Canada History Week 2022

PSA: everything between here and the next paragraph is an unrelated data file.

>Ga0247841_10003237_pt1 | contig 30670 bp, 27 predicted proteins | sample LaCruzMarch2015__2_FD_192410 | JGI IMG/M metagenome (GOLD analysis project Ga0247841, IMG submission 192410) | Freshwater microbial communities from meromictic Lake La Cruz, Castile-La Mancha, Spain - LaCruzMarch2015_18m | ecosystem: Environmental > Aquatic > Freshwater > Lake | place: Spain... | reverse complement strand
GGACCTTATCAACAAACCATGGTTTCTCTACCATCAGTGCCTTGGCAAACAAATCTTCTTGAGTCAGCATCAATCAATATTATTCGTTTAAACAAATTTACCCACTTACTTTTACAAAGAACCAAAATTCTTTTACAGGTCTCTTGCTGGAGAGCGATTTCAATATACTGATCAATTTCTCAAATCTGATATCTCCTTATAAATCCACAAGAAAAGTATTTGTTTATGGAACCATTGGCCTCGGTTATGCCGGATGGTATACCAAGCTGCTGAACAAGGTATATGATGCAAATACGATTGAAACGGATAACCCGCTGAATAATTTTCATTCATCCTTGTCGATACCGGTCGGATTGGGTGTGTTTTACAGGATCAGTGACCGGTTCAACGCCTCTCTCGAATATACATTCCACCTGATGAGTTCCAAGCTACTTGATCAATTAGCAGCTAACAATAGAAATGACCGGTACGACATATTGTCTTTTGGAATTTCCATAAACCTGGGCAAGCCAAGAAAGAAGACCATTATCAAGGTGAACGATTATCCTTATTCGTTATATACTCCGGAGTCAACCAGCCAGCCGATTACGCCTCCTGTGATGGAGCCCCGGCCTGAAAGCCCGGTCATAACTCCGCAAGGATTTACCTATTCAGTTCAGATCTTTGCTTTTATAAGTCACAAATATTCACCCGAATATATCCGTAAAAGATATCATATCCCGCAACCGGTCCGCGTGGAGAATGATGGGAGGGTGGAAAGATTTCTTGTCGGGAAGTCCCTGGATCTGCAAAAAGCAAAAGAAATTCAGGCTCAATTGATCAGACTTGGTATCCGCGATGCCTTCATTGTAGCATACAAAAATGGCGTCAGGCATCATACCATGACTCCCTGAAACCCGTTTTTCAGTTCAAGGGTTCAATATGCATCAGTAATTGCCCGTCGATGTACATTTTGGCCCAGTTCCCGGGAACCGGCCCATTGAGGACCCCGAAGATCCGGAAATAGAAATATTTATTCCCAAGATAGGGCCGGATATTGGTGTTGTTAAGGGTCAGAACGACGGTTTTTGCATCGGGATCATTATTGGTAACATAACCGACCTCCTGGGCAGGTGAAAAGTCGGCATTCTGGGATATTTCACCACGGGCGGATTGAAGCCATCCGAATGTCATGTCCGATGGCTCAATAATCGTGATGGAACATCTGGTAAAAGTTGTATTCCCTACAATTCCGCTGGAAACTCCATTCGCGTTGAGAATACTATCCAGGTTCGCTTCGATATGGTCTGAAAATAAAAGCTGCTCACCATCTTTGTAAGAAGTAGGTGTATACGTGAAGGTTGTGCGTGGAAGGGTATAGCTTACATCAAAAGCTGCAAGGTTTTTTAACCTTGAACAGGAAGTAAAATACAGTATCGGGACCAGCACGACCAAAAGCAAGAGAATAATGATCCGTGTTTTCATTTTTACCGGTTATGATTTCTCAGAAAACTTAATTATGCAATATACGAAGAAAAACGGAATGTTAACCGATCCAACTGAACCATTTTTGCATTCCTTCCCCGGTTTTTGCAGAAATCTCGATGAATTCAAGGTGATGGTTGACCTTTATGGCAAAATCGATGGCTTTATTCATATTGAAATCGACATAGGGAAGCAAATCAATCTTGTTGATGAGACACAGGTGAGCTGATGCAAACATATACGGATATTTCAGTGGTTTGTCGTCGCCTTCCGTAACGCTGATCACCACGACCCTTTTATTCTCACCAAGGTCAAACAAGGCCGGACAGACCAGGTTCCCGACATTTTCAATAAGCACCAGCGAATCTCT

12 Example of a webpage from the Inuit Cultural Timeline interactive tool, which illustrates here the birth of the playwright, writer, poet, and essayist Minnie Aodla Freeman. The Inuit have been living in the Circumpolar Arctic for millennia. Their presence throughout the territory, from Siberia to Alaska, in Inuit Nunangat (ᐃᓄᐃᑦ ᓄᓇᖓᑦ, lands, waters and ice of the Inuit people) in Canada, as well as in Greenland, gave rise to different forms of cultural and literary expression. The trilingual site Inuit Literatures explores authors, their works, and the history of this expression through an interactive timeline of Inuit literary facts. Graphic novels can tackle human rights issues by using creative and compelling visual storytelling. Authors and illustrators work together to share truths about Canada’s history. In the web story Graphic truths, new ways of learning about Canada’s complicated history with human rights are examined. PAULINE JOHNSON (Tekahionwake) was a gifted writer and orator of Kanyen’kehà:ka (Mohawk) and European descent. Best known for her portrayals of Indigenous women and children, and her use of environmental themes, her poetry was published in newspapers and magazines in the early years of her career. From about 1884 to 1909 she pursued a career as an actress and performer, and was known for performing her work first in traditional traditional Kanyen’kehà:ka (Mohawk) dress, then in European-style clothing. She made important contributions to Indigenous and Canadian written culture, navigating racial and gender categories as she moved between Indigenous and European identities. MARY ANN SHADD was an educator, publisher, and abolitionist, and the first Black female newspaper publisher in Canada. On 24 March 1853, Shadd published the first edition of her weekly newspaper, The Provincial Freeman. The newspaper publicized the successes of Black people living in Canada, to promote immigration from the United States. Learn more about Mary Ann Shadd on the Strong and Free podcast. WAYSON CHOY was an influential Chinese-Canadian novelist, memoirist, and shortstory writer. In 1996, his novel The Jade Peony won the City of Vancouver Book Award and the Trillium Book Award. The novel tells the story of an immigrant family living in Vancouver during the Second World War. The intimate portrait captures the lived reality of Chinatown from the perspective of first-generation Canadians. Choy also advocated for 2SLGBTQ+ rights. LITERATURE Tekahionwake (Library and Archives Canada/National Film Board fonds/e011177518).